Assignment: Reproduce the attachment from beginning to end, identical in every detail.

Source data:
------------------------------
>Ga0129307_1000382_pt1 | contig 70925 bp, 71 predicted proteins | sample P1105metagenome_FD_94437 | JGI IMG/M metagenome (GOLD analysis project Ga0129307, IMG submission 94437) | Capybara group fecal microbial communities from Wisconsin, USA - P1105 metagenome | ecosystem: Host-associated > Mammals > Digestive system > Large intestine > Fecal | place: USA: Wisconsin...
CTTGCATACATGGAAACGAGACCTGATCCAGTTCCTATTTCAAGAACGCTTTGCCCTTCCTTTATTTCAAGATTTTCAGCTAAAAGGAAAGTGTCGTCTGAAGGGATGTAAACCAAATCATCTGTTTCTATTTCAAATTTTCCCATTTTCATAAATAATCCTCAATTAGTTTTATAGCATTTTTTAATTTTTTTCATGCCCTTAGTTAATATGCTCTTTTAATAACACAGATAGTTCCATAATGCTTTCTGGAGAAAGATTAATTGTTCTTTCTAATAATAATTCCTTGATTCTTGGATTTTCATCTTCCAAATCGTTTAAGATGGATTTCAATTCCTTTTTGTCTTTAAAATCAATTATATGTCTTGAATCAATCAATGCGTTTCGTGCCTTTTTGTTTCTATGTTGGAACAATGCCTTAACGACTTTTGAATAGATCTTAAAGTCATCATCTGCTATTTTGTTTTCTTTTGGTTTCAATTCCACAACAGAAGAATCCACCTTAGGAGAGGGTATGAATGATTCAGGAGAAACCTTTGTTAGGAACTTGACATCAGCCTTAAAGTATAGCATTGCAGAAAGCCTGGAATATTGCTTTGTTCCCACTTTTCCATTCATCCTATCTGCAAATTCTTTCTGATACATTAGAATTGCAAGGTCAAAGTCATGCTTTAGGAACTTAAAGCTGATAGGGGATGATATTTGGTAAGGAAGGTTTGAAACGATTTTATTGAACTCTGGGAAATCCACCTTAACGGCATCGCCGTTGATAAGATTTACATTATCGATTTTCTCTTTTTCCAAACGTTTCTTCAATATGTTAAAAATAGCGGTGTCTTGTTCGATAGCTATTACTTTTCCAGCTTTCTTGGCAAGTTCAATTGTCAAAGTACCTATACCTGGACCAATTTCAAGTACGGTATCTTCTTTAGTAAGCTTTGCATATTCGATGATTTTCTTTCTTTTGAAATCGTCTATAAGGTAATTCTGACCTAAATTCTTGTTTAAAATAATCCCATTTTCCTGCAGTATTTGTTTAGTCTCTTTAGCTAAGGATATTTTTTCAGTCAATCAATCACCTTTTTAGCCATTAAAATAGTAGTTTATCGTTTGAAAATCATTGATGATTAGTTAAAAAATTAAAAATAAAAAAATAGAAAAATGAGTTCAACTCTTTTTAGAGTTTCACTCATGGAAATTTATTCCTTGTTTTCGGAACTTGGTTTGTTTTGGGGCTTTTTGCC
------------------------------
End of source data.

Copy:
>Ga0129307_1000382_pt1 | contig 70925 bp, 71 predicted proteins | sample P1105metagenome_FD_94437 | JGI IMG/M metagenome (GOLD analysis project Ga0129307, IMG submission 94437) | Capybara group fecal microbial communities from Wisconsin, USA - P1105 metagenome | ecosystem: Host-associated > Mammals > Digestive system > Large intestine > Fecal | place: USA: Wisconsin...
CTTGCATACATGGAAACGAGACCTGATCCAGTTCCTATTTCAAGAACGCTTTGCCCTTCCTTTATTTCAAGATTTTCAGCTAAAAGGAAAGTGTCGTCTGAAGGGATGTAAACCAAATCATCTGTTTCTATTTCAAATTTTCCCATTTTCATAAATAATCCTCAATTAGTTTTATAGCATTTTTTAATTTTTTTCATGCCCTTAGTTAATATGCTCTTTTAATAACACAGATAGTTCCATAATGCTTTCTGGAGAAAGATTAATTGTTCTTTCTAATAATAATTCCTTGATTCTTGGATTTTCATCTTCCAAATCGTTTAAGATGGATTTCAATTCCTTTTTGTCTTTAAAATCAATTATATGTCTTGAATCAATCAATGCGTTTCGTGCCTTTTTGTTTCTATGTTGGAACAATGCCTTAACGACTTTTGAATAGATCTTAAAGTCATCATCTGCTATTTTGTTTTCTTTTGGTTTCAATTCCACAACAGAAGAATCCACCTTAGGAGAGGGTATGAATGATTCAGGAGAAACCTTTGTTAGGAACTTGACATCAGCCTTAAAGTATAGCATTGCAGAAAGCCTGGAATATTGCTTTGTTCCCACTTTTCCATTCATCCTATCTGCAAATTCTTTCTGATACATTAGAATTGCAAGGTCAAAGTCATGCTTTAGGAACTTAAAGCTGATAGGGGATGATATTTGGTAAGGAAGGTTTGAAACGATTTTATTGAACTCTGGGAAATCCACCTTAACGGCATCGCCGTTGATAAGATTTACATTATCGATTTTCTCTTTTTCCAAACGTTTCTTCAATATGTTAAAAATAGCGGTGTCTTGTTCGATAGCTATTACTTTTCCAGCTTTCTTGGCAAGTTCAATTGTCAAAGTACCTATACCTGGACCAATTTCAAGTACGGTATCTTCTTTAGTAAGCTTTGCATATTCGATGATTTTCTTTCTTTTGAAATCGTCTATAAGGTAATTCTGACCTAAATTCTTGTTTAAAATAATCCCATTTTCCTGCAGTATTTGTTTAGTCTCTTTAGCTAAGGATATTTTTTCAGTCAATCAATCACCTTTTTAGCCATTAAAATAGTAGTTTATCGTTTGAAAATCATTGATGATTAGTTAAAAAATTAAAAATAAAAAAATAGAAAAATGAGTTCAACTCTTTTTAGAGTTTCACTCATGGAAATTTATTCCTTGTTTTCGGAACTTGGTTTGTTTTGGGGCTTTTTGCC